Maybe the one thing I’d change is the expectation timeline I set on myself, things take a lot longer than you expect and there is always challenges somewhere along the line. Everyday I still am continually learning about marketing online and the product development process as well which throws even more challenges your way”.
Art & Angie, Angelina Voloshina
Lesson: Learn things you would pay someone to do
“A major breakthrough in marketing our site began when we started reaching out to fashion bloggers. Finding the right group of influencers is probably the most important aspect when developing a brand or online shop. Finding the most qualified candidates requires diligence, especially since buying followers and likes has become very popular among most “bloggers” these days. Developing lasting relationships is 75% of the business so choose who you work with wisely!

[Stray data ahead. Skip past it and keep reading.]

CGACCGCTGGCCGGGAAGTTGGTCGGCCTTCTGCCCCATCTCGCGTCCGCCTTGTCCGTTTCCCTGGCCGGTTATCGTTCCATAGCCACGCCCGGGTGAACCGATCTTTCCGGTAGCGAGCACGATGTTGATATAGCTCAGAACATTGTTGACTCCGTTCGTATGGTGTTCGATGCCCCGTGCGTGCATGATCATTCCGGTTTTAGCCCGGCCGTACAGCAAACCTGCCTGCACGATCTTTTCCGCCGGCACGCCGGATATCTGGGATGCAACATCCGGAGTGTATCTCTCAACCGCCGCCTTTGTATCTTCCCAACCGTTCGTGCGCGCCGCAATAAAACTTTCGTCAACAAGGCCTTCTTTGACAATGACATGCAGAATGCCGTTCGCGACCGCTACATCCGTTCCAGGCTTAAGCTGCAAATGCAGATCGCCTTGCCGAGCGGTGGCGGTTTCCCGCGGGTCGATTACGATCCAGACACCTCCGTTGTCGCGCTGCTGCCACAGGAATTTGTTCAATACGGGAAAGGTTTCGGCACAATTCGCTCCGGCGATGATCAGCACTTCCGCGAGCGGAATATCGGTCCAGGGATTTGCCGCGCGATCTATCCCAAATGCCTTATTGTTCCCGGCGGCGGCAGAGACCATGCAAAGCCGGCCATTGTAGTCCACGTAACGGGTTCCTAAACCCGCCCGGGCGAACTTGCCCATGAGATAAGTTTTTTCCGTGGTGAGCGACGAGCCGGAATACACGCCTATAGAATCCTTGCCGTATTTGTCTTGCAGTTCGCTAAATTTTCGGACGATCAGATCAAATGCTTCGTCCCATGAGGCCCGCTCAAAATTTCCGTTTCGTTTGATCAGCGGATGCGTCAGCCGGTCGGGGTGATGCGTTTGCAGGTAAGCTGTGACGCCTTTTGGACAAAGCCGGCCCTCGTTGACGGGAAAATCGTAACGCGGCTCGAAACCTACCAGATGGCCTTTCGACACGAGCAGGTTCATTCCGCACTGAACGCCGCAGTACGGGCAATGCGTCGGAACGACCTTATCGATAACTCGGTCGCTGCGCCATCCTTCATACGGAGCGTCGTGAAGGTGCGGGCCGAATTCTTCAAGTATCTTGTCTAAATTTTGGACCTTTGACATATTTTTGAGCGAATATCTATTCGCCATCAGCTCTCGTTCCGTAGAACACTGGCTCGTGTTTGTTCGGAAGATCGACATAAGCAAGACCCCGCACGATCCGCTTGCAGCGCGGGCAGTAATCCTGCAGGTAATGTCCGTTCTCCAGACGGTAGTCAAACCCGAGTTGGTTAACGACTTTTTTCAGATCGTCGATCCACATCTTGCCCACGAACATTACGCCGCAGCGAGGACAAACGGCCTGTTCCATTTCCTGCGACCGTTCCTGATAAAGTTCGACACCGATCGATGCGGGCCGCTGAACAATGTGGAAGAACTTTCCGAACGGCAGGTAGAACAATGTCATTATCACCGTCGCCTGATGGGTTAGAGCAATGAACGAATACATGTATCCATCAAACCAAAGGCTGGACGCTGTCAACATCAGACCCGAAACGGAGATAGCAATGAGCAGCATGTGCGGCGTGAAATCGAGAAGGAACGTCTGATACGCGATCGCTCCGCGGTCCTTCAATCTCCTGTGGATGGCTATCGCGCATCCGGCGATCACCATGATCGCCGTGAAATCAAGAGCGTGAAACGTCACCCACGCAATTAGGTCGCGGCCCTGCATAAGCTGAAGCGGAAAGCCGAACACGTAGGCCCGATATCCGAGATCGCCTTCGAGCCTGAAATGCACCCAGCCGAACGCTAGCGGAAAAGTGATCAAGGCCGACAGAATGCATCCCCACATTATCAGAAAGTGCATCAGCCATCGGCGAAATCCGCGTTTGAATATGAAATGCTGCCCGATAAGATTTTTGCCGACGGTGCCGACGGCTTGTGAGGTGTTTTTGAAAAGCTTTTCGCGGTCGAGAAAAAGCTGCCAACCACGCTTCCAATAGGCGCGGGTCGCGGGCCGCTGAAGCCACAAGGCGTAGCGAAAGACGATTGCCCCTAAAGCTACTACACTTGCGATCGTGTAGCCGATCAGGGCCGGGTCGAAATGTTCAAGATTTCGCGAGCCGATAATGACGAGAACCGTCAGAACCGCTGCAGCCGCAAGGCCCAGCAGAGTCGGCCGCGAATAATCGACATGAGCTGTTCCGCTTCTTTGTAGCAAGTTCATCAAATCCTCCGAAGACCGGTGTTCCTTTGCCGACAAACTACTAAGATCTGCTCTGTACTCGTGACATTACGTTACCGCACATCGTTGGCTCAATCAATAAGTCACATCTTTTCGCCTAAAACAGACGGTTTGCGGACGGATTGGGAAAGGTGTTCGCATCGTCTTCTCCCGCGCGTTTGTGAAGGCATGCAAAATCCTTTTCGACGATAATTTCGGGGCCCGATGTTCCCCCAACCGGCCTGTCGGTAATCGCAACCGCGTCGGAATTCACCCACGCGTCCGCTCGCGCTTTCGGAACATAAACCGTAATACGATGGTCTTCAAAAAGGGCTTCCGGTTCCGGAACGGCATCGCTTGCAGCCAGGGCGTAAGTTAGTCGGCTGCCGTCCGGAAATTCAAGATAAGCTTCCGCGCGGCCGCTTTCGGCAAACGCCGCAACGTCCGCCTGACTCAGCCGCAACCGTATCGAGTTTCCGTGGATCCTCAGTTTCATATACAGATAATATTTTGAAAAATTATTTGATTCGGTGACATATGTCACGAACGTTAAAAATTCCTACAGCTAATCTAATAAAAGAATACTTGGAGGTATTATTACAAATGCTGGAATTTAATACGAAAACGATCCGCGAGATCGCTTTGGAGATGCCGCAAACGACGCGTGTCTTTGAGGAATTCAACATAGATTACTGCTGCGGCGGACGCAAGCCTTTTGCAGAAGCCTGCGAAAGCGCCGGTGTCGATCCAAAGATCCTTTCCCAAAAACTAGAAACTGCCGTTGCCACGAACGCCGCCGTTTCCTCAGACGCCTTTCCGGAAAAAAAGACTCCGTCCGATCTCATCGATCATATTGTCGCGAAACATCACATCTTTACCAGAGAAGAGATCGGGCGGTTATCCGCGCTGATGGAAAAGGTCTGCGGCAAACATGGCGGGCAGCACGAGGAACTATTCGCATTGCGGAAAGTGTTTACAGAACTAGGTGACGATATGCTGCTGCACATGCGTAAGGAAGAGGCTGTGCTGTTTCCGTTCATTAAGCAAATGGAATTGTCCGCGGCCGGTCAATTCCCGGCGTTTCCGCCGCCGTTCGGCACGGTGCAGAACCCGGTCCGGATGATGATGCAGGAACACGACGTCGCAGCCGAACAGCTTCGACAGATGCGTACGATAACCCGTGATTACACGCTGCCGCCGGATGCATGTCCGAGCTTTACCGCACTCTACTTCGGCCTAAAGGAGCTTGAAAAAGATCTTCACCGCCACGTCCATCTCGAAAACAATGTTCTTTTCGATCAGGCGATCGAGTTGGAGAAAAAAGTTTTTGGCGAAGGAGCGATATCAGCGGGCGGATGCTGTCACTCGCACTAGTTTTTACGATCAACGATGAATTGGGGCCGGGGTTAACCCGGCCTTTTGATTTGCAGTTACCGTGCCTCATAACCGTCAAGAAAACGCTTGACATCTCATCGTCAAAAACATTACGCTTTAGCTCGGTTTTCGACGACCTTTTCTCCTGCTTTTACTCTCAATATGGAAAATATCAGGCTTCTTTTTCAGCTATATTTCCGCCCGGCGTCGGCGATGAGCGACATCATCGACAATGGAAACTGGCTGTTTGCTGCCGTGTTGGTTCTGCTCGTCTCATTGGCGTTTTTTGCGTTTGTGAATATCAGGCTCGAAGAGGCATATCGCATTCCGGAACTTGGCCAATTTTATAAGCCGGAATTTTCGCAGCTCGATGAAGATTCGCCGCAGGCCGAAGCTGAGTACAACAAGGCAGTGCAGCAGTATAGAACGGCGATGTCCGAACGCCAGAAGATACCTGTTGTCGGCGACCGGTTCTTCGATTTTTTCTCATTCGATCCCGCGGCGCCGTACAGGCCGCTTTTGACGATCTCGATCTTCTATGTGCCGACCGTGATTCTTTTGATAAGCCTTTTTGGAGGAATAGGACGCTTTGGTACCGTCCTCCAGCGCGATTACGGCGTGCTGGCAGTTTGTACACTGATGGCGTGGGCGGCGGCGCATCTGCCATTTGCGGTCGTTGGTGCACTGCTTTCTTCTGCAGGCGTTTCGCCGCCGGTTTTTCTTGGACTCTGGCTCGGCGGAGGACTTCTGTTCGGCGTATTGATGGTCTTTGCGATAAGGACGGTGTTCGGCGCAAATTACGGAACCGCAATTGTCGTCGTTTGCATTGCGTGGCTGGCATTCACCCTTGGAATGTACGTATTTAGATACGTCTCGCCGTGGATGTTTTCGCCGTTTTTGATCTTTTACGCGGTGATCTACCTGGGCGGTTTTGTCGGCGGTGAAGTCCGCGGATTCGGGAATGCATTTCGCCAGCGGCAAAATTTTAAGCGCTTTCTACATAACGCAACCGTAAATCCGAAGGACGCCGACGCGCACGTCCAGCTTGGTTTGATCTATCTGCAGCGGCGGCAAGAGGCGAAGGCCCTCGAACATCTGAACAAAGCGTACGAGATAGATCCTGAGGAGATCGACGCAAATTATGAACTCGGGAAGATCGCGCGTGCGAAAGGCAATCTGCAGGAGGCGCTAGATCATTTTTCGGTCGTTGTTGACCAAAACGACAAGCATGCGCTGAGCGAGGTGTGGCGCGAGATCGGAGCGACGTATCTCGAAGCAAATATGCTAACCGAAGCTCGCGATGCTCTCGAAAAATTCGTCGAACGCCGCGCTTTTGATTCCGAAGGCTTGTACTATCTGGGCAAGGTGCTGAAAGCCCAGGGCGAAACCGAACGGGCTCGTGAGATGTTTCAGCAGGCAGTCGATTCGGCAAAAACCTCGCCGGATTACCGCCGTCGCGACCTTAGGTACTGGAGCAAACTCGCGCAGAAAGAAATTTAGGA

Expand your Photoshop skill because you will use it every day, whether its creating new banners for promotions, email marketing or new product listing. Be as independent as possible, and expand slowly, you will gain the skills needed only with time. Try learning how to do things you would normally pay someone on your own, it will greatly save resources for things you actually need and expansion of inventory, which will multiply your returns”.
Cara Diane, Cara Diane
Lesson: Your customers don’t want to be ‘talked at’
“I targeted fashion bloggers and stylists to feature my products in exchange for getting to keep the apparel and accessories they featured. It also saved me money on hiring models and photographers because bloggers usually do their own photo shoots with the clothing they are featuring.
The other main success for me was email marketing. I had to make my email program worth it for my customers, they cant just feel like they are being talked at or being sent “buy this” notes daily or weekly. I use a loyalty program and periodic coupons for my email campaigns so that my customers can see a real benefit from being on my email list, and one that they would not be getting if they were not a part of it.